NHS England agrees funding for life-saving hepatitis C drug

NHS England has approved an £18.7 million investment in a new drug for the treatment of hepatitis C.

Around 500 patients with acute liver failure, and/or awaiting liver transplantation, are expected to benefit from the decision to fund Sofosbuvir.

The hepatitis C virus causes inflammation of the liver, affecting its ability to function. Whilst many sufferers naturally clear their infections within six months, others develop chronic hepatitis which is usually life-long without therapy.

Current estimates indicate that around 30% of people infected with chronic hepatitis C will develop cirrhosis of the liver which, in some cases, may prove fatal without a liver transplant.

The recommendation of NHS England’s Clinical Priorities Advisory Group (CPAG) means that whilst not yet NICE-approved, Sofosbuvir will be funded for those patients at significant risk of mortality or who require transplantation.

View NHS England’s policy statement on the funding of Sofosbuvir. The drug, which will be available as an oral formulation, will be used in combination with another antiviral agent.

James Palmer, Clinical Director, Specialised Services, said:

“This is a major step forward for patients with this debilitating, and often life-threatening, disease and is evidence of NHS England’s commitment to widen access to cutting edge drugs, treatments and therapies where both clinically appropriate and cost effective.

“The majority of these patients will already be under the care of a specialist treatment centre, and we will ensure that clinicians are aware of this policy, so that all eligible patients have the opportunity to access this drug”.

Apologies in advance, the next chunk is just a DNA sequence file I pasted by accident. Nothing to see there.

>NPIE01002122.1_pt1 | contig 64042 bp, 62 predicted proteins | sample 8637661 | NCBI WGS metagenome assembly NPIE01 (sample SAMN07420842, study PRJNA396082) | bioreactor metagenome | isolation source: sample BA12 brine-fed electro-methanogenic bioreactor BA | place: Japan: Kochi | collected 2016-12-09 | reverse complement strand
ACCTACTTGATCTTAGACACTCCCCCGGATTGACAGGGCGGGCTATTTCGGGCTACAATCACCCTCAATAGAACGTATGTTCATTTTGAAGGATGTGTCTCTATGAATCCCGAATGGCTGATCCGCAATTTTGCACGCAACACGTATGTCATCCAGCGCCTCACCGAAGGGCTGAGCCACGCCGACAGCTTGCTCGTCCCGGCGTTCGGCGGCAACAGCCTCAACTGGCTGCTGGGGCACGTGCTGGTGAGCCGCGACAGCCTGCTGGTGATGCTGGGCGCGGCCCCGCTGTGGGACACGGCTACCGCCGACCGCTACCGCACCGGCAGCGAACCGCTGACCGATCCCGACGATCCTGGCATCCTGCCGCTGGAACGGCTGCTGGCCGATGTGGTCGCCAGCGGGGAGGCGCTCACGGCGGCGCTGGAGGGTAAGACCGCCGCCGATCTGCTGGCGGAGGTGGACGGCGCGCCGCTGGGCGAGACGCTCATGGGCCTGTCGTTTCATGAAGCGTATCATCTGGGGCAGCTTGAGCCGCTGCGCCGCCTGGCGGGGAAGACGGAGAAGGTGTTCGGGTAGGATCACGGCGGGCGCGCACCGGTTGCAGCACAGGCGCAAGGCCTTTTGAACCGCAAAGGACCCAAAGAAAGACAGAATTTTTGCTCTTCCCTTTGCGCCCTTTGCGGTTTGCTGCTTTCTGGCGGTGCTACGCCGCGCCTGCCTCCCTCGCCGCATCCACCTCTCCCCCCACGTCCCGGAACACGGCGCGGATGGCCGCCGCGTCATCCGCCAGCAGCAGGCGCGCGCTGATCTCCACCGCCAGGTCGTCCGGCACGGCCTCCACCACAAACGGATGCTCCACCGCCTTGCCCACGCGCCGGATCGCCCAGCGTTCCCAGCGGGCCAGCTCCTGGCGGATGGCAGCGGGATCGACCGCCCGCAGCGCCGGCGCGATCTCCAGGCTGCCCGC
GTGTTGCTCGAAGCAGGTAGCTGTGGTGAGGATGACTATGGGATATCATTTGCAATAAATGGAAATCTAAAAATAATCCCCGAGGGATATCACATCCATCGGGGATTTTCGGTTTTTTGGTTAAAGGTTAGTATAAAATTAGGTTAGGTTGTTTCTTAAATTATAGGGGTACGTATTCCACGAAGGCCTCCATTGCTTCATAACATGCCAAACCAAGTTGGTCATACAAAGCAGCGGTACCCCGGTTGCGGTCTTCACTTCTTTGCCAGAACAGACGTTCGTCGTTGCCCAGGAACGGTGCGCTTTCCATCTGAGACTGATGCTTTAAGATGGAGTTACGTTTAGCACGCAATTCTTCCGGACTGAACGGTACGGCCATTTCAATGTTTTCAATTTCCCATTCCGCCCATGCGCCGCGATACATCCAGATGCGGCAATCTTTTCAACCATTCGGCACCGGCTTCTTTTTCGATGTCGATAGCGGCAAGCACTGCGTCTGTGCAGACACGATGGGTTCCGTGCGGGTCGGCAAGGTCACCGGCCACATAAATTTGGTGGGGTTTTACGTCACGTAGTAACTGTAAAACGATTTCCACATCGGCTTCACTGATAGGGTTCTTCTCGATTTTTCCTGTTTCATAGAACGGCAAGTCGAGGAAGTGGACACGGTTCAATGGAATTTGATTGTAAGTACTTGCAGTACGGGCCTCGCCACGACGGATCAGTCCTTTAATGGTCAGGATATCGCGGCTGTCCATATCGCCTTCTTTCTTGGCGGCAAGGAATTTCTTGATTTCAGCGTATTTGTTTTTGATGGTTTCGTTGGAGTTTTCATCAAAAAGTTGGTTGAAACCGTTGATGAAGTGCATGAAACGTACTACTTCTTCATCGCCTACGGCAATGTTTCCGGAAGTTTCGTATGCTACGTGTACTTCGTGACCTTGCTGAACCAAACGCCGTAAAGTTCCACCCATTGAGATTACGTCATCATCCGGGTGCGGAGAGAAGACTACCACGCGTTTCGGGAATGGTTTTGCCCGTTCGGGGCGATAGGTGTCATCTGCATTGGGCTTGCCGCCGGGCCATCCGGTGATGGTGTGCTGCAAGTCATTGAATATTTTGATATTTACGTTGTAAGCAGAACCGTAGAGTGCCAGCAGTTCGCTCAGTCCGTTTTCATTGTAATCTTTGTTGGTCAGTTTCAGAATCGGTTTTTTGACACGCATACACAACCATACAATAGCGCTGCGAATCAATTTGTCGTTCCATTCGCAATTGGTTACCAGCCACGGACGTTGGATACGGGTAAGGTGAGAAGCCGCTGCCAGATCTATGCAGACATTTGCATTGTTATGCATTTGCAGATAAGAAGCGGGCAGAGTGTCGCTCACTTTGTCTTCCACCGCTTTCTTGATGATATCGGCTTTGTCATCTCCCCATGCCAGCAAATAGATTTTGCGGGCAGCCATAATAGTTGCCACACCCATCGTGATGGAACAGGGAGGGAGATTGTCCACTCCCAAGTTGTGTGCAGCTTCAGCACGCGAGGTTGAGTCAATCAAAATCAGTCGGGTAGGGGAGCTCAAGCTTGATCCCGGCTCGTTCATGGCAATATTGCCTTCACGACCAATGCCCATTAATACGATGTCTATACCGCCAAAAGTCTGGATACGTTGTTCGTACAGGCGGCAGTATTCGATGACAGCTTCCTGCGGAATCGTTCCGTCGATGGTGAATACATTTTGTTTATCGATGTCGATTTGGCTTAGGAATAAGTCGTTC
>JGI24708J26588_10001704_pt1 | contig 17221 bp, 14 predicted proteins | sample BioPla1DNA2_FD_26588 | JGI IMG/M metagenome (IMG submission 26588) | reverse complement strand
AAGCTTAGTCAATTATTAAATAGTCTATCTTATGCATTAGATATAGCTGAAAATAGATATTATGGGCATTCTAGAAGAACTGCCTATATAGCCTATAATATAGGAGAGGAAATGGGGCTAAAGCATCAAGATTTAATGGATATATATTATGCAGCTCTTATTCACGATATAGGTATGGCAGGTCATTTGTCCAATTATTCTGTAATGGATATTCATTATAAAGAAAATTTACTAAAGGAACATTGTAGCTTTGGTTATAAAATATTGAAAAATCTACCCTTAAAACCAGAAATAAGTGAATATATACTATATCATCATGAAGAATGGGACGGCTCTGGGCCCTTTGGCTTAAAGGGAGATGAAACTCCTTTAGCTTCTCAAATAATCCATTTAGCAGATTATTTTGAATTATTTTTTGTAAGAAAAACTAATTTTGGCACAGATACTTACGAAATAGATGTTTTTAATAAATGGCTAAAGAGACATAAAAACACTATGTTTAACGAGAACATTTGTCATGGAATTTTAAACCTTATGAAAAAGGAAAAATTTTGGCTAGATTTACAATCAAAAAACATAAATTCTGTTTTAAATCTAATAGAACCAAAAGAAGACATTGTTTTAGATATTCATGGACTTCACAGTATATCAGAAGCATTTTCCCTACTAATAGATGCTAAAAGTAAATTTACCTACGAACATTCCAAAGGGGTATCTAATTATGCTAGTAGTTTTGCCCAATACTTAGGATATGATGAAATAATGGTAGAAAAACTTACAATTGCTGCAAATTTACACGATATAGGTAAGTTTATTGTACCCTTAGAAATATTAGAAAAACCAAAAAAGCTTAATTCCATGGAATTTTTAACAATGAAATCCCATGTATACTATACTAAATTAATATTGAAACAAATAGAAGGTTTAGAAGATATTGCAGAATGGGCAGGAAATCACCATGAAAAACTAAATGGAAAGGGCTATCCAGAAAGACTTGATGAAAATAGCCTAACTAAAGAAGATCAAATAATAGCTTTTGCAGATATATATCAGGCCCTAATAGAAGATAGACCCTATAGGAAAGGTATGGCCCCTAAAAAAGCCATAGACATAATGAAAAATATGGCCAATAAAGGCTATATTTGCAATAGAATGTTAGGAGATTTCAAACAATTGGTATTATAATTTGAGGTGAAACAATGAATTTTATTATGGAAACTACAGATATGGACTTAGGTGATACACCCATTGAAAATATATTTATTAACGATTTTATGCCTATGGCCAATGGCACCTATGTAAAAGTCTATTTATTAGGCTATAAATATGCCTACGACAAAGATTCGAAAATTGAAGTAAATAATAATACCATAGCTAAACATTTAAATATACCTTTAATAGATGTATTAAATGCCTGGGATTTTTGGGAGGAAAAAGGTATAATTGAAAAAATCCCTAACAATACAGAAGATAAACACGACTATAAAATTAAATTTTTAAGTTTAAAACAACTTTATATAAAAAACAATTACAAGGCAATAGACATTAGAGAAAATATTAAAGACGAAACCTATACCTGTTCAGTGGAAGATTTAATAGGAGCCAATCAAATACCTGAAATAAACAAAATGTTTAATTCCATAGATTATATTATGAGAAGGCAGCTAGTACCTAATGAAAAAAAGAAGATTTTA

Professor Graham Foster, Professor of Hepatology and co-Chair of the Hepatitis C Clinical Reference Group sub-group welcomed the news. He said:

“The recently licensed, new, direct-ac ting antiviral drugs for hepatitis C may be life-saving for infected patients with advanced cirrhosis. I am delighted that NHS England will make these drugs available for these patients and allow us to treat those in urgent need.

“The availability of these drugs will ensure that NHS patients are among the first in Europe to benefit from these revolutionary new drugs”.

NICE is currently developing Technology Appraisal Guidance relating to Sofosbuvir, which is due to be published later this year. The NHS England policy position will be reviewed once NICE has published this guidance.


  1. Ms Jean Douglas-Laird says:

    Dear Sirs,

    while I am delighted that this drug has been discovered and that some people will be able to be cured, sadly they will be the fortunate few. It is a scandal of modern capitalist thinking that money should come before saving lives. Surely Great Britain is not part of this thinking?

    My son is now thirty-five and has been living with this virus for sixteen years during which time his health, both physical and mental , has deteriorated dramatically. Contraction of the disease was not through needles but by a blow from a Hep C carrier. I find it abhorrent that we, as a supposedly civilised society, allow treatment to be limited to those few who need transplants and postponed for others until such patients reach such a critical stage. Such inhumane treatment of is wholly unacceptable in a modern civilised society.